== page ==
I never really got into reading as a child. Maybe it was because I wasn’t a fast reader or I would say the word wrong in class when I was reading and everyone would laugh. I just learned that instead of reading I could make everyone in the room laugh. I don’t want the same for any of my children so I have been looking more and more into how I can help my son gain a love for reading.
By far the most effective way to encourage your children to love books and reading is to read aloud to them, and the earlier you start, the better. Even a baby of a few months can see pictures, listen to your voice, and turn cardboard pages. I remember when our son was little I would hold him in my arms rocking him back and forth while reading to him the many books we’d keep close by: The Very Hungry Caterpillar, Goodnight Moon, Goodnight Gorilla and The Little Engine that Could.
We would make this time together a special time when I hold him and share the pleasure of a story without the distractions of TV or telephones. You may be surprised to find that a child will calm down much better in a room where you are just reading to them instead of trying to calm them down with your TV, phone or just putting them right in their bed.
Now that he’s getting older, I haven’t stopped taking the time to read aloud even though he can’t read alone. He does like to look at many different pages and points at the pictures and tells me what he sees. This shared enjoyment will continue to strengthen your children’s interest and appreciation.
Simply having books, magazines and newspapers around your home will help children view them as part of daily life. Most important is your example of reading frequently and enjoying it will reinforce that reading is enjoyable. This is especially why I have tried to read more, but having married a school teacher, we definitely have books and magazines all over the home because we want to learn more.
Since our son is still small, we have started a home library for him, even if it’s just a shelf or two. Our personal favorites for his library are BabyLit, and any board book we can get our hands on. Just make sure to keep some books for little children to handle freely. They are going to see you grabbing and reading books, so they will want to read them themselves. I can’t tell you how many times I have walked in my son’s room to see him on his bed reading to his bike, stuffed animals and just laughing to himself.
When you have little kids they are always tearing pages, spilling and just enjoying them, at least that’s what they think they are doing. Allowing little children to touch, smell, and even taste books will help them develop strong attachments. But make sure you get books that can handle the little kids. We love board books (of course) but Indestructible books are great because their pages are water proof, tear proof and kid proof. You could even throw them in the washing machine if you needed to.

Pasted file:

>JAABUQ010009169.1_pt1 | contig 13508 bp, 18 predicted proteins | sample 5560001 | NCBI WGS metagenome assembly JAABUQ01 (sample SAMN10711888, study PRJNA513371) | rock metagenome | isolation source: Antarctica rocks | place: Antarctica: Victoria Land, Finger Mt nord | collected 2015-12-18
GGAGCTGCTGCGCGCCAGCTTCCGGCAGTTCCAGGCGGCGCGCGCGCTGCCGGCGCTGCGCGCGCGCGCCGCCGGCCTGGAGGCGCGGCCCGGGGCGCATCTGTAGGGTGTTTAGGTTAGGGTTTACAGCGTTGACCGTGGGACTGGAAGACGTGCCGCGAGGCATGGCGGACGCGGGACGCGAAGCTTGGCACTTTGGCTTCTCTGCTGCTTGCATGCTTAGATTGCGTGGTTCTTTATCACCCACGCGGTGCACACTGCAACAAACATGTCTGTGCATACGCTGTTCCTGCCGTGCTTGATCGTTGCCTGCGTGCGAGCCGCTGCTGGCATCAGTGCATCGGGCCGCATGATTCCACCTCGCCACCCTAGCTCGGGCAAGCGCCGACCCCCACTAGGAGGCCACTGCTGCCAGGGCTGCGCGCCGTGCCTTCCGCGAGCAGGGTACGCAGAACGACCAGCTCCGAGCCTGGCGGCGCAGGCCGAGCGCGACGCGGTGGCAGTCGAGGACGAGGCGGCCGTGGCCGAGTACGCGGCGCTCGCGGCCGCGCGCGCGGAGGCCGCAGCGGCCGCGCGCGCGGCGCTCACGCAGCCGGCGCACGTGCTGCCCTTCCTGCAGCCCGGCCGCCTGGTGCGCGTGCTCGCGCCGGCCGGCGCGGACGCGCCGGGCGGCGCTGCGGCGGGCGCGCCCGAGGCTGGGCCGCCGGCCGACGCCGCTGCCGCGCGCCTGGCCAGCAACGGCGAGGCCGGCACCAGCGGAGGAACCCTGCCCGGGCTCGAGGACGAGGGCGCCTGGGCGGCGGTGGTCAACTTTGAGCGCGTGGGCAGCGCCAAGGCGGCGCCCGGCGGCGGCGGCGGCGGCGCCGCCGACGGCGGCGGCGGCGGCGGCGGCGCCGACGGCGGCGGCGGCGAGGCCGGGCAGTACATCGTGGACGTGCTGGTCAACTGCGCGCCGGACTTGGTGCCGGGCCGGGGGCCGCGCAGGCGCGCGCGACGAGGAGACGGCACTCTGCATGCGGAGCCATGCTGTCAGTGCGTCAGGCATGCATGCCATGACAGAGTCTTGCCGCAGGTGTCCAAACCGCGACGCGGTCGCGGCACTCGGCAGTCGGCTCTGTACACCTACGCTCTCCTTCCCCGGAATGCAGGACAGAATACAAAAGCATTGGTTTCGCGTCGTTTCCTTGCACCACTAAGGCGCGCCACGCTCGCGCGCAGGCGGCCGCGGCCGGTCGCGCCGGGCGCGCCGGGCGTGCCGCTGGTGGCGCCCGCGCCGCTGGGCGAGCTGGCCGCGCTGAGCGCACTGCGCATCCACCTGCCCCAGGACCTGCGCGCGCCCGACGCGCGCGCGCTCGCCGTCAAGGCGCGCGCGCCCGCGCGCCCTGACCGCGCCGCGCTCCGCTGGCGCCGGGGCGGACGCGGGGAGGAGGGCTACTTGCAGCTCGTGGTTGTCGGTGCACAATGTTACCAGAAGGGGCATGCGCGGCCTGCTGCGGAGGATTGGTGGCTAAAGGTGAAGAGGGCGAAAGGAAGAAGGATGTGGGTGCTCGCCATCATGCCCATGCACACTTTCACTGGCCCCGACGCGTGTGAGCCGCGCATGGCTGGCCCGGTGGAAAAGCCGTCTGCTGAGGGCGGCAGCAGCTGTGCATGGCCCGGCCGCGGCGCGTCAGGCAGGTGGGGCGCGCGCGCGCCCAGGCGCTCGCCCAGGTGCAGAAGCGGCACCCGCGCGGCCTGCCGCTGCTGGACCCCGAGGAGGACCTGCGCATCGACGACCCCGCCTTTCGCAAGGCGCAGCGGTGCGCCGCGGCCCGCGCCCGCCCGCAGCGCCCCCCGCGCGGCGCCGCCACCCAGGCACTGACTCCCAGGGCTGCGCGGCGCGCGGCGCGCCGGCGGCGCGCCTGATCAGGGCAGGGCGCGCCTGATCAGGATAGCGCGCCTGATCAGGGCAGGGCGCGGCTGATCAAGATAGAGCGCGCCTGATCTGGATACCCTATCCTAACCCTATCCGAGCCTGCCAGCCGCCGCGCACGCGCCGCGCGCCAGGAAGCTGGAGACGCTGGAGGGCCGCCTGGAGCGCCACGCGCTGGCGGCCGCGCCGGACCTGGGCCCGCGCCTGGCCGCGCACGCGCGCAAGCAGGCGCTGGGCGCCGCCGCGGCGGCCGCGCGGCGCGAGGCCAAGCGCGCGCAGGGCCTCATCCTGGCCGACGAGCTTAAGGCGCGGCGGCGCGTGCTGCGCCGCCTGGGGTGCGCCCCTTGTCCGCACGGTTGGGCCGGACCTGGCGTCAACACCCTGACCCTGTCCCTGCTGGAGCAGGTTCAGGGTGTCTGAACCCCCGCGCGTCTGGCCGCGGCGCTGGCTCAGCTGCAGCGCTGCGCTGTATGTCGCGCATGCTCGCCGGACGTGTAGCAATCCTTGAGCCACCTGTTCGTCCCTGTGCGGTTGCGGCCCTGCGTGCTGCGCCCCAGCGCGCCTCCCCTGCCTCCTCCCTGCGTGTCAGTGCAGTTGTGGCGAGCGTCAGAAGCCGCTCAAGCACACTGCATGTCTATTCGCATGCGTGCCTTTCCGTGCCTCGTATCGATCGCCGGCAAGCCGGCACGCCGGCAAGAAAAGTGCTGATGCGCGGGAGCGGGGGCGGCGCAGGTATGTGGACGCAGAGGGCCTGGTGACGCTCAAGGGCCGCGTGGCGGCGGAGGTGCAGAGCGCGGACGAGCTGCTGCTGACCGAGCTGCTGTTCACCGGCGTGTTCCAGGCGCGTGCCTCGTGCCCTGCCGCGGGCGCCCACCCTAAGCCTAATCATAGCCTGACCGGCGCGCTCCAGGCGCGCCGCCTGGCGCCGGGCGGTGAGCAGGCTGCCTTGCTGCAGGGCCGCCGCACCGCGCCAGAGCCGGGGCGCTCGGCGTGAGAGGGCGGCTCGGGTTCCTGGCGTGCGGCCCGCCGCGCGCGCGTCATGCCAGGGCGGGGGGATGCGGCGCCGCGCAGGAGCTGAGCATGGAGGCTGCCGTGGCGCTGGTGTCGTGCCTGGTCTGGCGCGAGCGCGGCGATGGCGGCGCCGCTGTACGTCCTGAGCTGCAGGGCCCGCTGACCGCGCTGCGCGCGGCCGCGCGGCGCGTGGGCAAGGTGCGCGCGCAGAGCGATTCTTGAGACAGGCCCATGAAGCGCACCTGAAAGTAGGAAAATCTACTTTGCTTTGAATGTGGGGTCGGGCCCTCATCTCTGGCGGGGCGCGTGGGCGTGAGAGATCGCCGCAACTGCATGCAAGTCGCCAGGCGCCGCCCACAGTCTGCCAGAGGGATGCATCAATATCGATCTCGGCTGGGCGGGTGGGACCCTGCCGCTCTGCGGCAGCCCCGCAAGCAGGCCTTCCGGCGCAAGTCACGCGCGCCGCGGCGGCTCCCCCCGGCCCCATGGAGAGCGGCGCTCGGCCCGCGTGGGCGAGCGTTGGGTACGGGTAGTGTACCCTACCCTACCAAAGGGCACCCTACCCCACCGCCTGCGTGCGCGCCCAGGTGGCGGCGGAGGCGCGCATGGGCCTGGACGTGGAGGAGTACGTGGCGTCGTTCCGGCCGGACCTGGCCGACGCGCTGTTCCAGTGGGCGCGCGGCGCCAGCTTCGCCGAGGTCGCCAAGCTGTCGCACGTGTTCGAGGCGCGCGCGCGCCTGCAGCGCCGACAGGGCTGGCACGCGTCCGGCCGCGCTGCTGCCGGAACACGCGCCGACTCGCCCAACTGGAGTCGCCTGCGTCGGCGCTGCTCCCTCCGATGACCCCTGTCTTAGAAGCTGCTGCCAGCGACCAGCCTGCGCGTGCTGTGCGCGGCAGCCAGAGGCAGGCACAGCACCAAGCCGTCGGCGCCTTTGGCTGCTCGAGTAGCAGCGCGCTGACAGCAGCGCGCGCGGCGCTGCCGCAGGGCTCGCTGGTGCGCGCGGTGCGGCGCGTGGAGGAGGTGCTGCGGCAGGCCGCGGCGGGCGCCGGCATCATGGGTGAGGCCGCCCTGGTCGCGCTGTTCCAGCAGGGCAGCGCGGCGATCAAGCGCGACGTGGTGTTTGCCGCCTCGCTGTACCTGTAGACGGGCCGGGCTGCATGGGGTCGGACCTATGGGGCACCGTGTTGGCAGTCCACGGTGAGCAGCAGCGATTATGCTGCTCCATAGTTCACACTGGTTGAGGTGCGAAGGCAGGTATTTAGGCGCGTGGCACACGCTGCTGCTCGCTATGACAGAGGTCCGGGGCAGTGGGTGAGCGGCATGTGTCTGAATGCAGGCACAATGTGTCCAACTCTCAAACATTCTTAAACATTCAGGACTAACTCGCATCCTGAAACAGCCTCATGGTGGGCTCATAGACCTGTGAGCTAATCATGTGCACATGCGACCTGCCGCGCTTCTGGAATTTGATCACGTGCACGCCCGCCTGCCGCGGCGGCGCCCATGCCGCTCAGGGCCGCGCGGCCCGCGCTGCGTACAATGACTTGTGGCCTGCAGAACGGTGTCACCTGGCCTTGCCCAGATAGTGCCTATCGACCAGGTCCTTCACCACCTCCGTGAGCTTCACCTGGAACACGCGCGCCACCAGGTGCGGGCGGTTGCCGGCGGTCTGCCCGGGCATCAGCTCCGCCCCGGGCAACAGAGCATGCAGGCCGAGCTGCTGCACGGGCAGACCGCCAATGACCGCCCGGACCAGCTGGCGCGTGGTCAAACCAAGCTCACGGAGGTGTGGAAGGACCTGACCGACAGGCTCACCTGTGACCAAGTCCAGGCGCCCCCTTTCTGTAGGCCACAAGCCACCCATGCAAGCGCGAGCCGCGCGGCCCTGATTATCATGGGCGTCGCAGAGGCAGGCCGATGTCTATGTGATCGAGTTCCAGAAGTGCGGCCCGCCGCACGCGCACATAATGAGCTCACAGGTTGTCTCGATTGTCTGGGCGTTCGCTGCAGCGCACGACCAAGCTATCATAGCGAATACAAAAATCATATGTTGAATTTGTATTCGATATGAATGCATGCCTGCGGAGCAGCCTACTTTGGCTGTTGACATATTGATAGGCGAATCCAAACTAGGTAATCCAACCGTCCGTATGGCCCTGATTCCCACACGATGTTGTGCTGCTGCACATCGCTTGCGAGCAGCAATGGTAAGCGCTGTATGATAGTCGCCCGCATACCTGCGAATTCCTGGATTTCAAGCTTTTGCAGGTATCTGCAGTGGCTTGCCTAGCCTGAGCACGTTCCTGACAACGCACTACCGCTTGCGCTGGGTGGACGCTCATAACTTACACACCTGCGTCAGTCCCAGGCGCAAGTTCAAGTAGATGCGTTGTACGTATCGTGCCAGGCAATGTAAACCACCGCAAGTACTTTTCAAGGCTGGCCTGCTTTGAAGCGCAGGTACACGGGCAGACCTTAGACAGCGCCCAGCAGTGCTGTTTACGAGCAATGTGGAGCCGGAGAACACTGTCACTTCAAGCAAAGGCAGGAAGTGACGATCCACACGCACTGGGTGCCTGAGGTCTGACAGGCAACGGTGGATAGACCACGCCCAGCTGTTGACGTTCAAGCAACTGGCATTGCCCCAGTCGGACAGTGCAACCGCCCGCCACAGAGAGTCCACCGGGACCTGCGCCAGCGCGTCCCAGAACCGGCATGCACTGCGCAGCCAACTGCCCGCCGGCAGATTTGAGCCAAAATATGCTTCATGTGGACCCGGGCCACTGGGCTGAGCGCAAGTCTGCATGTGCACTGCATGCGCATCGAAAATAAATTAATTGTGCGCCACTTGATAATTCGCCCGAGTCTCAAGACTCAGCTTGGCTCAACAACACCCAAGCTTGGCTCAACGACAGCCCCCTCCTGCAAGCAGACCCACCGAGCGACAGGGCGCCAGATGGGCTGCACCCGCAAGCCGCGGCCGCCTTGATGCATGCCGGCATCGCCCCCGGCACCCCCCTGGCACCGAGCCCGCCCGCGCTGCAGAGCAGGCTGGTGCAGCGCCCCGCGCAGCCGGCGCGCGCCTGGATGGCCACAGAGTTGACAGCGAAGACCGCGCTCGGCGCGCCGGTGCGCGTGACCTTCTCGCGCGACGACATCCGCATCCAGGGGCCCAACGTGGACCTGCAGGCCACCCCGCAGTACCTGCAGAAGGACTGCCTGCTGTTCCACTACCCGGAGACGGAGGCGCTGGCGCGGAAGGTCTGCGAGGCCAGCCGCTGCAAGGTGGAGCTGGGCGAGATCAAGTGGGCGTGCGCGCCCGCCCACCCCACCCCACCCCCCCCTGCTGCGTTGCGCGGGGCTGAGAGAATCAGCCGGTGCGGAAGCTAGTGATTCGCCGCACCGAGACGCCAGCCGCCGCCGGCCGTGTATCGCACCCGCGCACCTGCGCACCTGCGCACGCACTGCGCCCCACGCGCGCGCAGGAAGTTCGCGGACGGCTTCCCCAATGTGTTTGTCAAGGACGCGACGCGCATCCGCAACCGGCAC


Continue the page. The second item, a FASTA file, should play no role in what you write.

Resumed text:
How you handle books will eventually influence how your kids treat them. Children imitate, so if they see that you enjoy reading and treat books gently and with respect, it is likely that they will do the same. Don’t just throw your books around the house, take care of them and your children will learn from your example.
When you read aloud together, choose books that you both like. I can’t tell you how many times I have sat down to read a book to my son and can’t stand continuing. Sometimes there are books for kids you can’t get through. If a book seems dull, put it down and find one that is appealing. If you are like us, your child will probably have a few favorites that you will have to read over and over but don’t stop just because you are sick of reading them. Repetition is important for children’s cognitive development. Try having your child sequence or retell the story. Ask questions about the pictures and encourage your child to participate in the reading process.
One approach is to look for award-winning books. There are two famous awards for children’s literature made each year by the American Library Association that are good indicators of quality work: the Caldecott Medal for illustration and the Newbery Medal for writing. But these are given to only two of the approximately 2,500 new children’s books published each year.
The best help of all, though, is at your neighborhood library. I was never a library goer growing up because if I wanted a book I would just buy it. When you go though, don’t hesitate to ask for help. The children’s librarian is trained to help you locate specific books, books that are good for reading aloud and books on a particular subject recommended for a particular age group. It’s great!
Now we try to go to the library weekly with our son. Sometimes to just read their books, others to check out our own and occasionally to attend their story time. The library also has many book lists, including ones like those mentioned above and probably some published by the library itself. There’s nothing like just browsing through the many books available at your library until you find ones that appeal to you and your kids.
The most important thing is to read together. Make sure that as you read together you are touching your child, place them on your lap or put your arm around them. Studies have shown that that physical connection creates a natural bond between parent/child and they will have positive associations with reading because of it. Make it a goal to read at least a book a day to your child. You will find that you can’t just read one and you will have a hard time putting them down.